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Stop Income Management in Playford released this open letter on June 17. *** We the undersigned call for the suspension of the federal government’s compulsory income management, expanded to Playford and four other sites as part of programs that began in July last year. We believe compulsory income management is humiliating, unfair, and unlikely to improve quality of life for recipients or their children. We note the lack of solid evidence that this policy achieves its goals, and fear this approach will be counterproductive.
Many protests took place last week. There were protests against government inaction on the climate emergency, against the mass sackings by a bank making record profits and a sad vigil for a 26-year-old Hazara man who died in an Australian immigration detention centre. More protests were also planned for refugee rights, Aboriginal rights and in solidarity with the new people's power movement in Turkey united around the defence of Gezi Park. This is not unusual in Sydney these days. There is a lot to protest about today but most of these campaigns are quite small.
Following the implementation of measures to tackle shortages in some basic food and household items, both private Venezuelan media and the government report that the level of shortages is now decreasing. Shortages hit their highest level in five years in April, provoking a flurry of international media criticism of the government and affecting the popularity of president Nicolas Maduro in the lead-up to the 14 April election.
In an atmosphere of festive social mobilisation, the National Assembly of Ecuador adopted the Organic Communications Law on June 14, mandated by the 2008 Constitution. It has taken more than four years for the law to come to light. The law is part of a new democratising trend with respect to communications that is taking shape across Latin America. The most significant antecedent for this is Argentina’s Audiovisual Media Law.
This is a speech by Peter Boyle, the Socialist Alliance candidate for the seat of Sydney, at a picket outside an ANZ bank in Sydney on June 21. *** We called this demonstration following news of more job cuts by the ANZ bank despite its recent rise in profits. In April this year, ANZ announced a record half-year profit of $3.18 billion. This is 10% up on last year. ANZ is reaping massive profits at the expense of its workers. And to add insult to injury, ANZ boss Mike Smith has become the highest paid corporate CEO in Australia — his pay packet was $10.1 million last year.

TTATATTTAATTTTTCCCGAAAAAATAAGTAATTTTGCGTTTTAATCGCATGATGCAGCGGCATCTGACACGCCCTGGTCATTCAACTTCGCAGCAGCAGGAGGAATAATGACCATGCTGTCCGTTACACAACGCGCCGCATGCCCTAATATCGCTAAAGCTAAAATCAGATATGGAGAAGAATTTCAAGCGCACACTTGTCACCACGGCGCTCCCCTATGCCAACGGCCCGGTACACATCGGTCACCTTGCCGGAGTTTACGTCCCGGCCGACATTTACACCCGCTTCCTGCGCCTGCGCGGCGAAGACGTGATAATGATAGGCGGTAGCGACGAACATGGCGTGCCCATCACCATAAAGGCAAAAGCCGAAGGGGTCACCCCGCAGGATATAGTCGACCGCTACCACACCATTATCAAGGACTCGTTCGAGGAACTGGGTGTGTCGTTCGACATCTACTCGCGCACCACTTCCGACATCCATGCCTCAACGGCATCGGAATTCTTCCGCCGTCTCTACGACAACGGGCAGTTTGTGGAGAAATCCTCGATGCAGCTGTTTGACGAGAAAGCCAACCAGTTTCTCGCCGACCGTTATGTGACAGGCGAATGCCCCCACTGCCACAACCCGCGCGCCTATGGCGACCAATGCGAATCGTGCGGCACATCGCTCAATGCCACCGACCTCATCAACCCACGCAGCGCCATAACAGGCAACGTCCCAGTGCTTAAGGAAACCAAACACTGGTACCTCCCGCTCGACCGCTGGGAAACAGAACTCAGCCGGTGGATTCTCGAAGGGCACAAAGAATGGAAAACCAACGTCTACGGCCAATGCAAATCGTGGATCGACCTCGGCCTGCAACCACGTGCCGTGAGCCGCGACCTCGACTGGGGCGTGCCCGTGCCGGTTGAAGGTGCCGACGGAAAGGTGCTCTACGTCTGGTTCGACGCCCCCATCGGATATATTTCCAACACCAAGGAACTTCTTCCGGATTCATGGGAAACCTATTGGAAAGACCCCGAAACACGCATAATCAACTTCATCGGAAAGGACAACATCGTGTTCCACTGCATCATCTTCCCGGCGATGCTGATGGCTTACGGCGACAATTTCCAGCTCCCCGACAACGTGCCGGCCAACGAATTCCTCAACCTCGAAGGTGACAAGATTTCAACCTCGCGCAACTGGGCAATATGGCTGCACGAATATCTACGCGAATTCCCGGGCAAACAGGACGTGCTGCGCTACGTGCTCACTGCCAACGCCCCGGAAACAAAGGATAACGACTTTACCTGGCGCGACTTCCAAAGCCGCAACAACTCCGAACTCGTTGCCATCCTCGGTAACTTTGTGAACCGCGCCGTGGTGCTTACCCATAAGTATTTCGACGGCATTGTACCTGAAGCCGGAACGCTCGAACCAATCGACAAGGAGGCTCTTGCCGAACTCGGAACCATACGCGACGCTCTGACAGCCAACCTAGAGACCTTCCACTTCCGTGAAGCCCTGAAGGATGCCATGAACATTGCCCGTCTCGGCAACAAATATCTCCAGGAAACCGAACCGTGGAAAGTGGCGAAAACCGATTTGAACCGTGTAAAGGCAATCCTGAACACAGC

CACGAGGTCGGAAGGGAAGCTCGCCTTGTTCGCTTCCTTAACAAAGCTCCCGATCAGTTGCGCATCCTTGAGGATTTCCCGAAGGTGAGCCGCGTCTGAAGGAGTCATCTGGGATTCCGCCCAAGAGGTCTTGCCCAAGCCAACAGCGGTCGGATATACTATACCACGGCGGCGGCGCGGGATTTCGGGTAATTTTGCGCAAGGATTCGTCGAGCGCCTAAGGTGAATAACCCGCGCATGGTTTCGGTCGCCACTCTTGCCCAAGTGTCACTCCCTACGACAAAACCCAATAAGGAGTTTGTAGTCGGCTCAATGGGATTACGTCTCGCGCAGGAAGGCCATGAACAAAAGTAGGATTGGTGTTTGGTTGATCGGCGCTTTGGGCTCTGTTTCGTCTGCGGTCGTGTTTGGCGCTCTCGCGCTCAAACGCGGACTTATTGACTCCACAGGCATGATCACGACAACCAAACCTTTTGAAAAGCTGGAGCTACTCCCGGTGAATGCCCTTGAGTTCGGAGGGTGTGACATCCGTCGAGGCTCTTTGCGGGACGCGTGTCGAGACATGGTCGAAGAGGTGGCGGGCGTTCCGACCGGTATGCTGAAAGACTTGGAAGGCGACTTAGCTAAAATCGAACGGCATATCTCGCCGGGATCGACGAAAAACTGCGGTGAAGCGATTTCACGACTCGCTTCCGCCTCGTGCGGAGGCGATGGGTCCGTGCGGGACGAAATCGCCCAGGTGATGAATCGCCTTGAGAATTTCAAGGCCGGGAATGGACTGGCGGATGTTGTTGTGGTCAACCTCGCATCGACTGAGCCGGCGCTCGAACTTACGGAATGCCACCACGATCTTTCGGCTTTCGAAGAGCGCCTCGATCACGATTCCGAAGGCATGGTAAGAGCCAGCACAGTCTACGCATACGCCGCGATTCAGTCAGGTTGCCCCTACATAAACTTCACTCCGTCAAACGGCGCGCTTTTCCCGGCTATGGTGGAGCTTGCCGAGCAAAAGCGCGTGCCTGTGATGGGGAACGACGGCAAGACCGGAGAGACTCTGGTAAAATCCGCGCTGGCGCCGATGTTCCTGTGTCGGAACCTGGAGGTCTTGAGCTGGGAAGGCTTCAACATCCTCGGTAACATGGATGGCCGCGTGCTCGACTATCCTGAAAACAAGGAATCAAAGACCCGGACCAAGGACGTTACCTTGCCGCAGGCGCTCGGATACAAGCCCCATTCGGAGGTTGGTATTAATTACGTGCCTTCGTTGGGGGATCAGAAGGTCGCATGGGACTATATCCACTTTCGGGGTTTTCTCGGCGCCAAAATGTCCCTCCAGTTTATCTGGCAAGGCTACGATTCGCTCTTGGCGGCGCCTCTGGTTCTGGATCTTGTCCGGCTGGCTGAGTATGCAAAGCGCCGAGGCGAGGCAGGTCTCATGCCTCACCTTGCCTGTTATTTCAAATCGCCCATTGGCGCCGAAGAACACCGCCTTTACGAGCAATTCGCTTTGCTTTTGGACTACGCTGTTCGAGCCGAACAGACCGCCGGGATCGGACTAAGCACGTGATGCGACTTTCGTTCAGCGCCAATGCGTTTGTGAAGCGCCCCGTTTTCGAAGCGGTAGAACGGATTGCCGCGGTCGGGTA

The Refugee Action Coalition released this statement on June 21. *** Asylum seekers are angry and upset at the death of an Afghan asylum seeker in the Villawood detention centre on June 20. According to witnesses inside the detention centre, Serco guards left the man, named Ali, on the ground for almost an hour before calling an ambulance. He was taken from the centre around 7.30pm and died later that night.
It took 76 years and one day since his abduction on the orders of Stalin during the Spanish Civil War (1936-39), but on June 17 all parties of the Catalan left came together in Barcelona to recognise the contribution to the Catalan and Spanish working people of revolutionary fighter Andreu Nin. At midnight on June 16, 1937, Nin, the general secretary of the Workers Party of Marxist Unification (POUM), was abducted by Stalinist agents outside the POUM’s headquarters.
Prominent human rights advocate, Julian Burnside, QC, was scathing in his assessment of both the major parties and mainstream media’s approach to asylum seekers in a public address at the invitation of the Townsville branch of Amnesty International on Jun 14. Burnside told the audience that “both parties are trading in human misery in order to win or retain power” and mainstream media have to stop spreading the message that asylum seekers are illegal.
“In light of news that every day the entirety of telecom giant Verizon’s call system records are handed over to the NSA, news that Occupy Wall Street protest attendees’ cellphones were logged should hardly come as a shock,” said Salon.com on June 7. “It nonetheless bears noting that cellphone metadata of march and rally participants was likely specifically logged, as security expert Steven Ramdam recently noted. “This means that individuals were directly targeted for their engagement with First Amendment-protected activity.”
The Socialist Alliance released this statement on June 20. *** The Socialist Alliance in Australia stands in warm solidarity with the Gezi resistance in Istanbul, throughout Turkey and around the world. We watched in horror as the peaceful occupation of Gezi Park was so savagely attacked by police early this month and in joy as ordinary people of all ages and backgrounds poured onto the streets to defend their precious green space and their democratic rights. We are with you in Gezi.
For much of the past two years, Israel stood sphinx-like on the sidelines of Syria’s civil war. Did it want Bashar al-Assad’s regime toppled? Did it favour military intervention to help opposition forces? And what did it think of the increasing visibility of Islamist groups in Syria? It was difficult to guess.
About 40 people gathered in Raintree Park, Darwin, to mark World Refugee Day on June 20. Larrikiah woman June Mills opened the gathering with a rendition of Arafura Pearl, and an explanation of the Aboriginal practice of welcoming strangers to their land. Other speaker included Greens councillor Robin Knox, Tamil-Australian lawyer Kajaliny Ranjithkuma and Reverend Basil Schild. A minute’s silence was held for the 62-year-old refugee from Afghanistan who was found dead at Darwin’s Wickham Point detention centre on June 15.